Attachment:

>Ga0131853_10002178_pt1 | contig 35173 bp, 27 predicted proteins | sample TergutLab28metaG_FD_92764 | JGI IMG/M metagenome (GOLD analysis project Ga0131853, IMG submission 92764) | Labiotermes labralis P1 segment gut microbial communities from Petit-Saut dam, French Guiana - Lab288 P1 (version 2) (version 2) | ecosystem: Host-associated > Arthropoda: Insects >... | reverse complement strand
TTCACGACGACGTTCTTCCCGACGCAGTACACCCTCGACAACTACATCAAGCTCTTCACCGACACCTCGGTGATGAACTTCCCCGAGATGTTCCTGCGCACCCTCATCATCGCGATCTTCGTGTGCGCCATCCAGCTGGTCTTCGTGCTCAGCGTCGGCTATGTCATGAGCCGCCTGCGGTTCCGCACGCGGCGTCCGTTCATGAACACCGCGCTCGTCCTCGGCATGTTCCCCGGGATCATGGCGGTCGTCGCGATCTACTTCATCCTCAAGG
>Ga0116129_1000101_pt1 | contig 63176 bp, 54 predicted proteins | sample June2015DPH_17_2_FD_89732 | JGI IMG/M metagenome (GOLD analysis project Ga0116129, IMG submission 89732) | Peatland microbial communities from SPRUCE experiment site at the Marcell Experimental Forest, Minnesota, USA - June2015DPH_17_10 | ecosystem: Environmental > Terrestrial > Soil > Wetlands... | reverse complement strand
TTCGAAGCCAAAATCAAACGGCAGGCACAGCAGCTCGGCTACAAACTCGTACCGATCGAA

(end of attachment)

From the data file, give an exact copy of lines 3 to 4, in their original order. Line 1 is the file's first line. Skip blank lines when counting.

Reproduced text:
>Ga0116129_1000101_pt1 | contig 63176 bp, 54 predicted proteins | sample June2015DPH_17_2_FD_89732 | JGI IMG/M metagenome (GOLD analysis project Ga0116129, IMG submission 89732) | Peatland microbial communities from SPRUCE experiment site at the Marcell Experimental Forest, Minnesota, USA - June2015DPH_17_10 | ecosystem: Environmental > Terrestrial > Soil > Wetlands... | reverse complement strand
TTCGAAGCCAAAATCAAACGGCAGGCACAGCAGCTCGGCTACAAACTCGTACCGATCGAA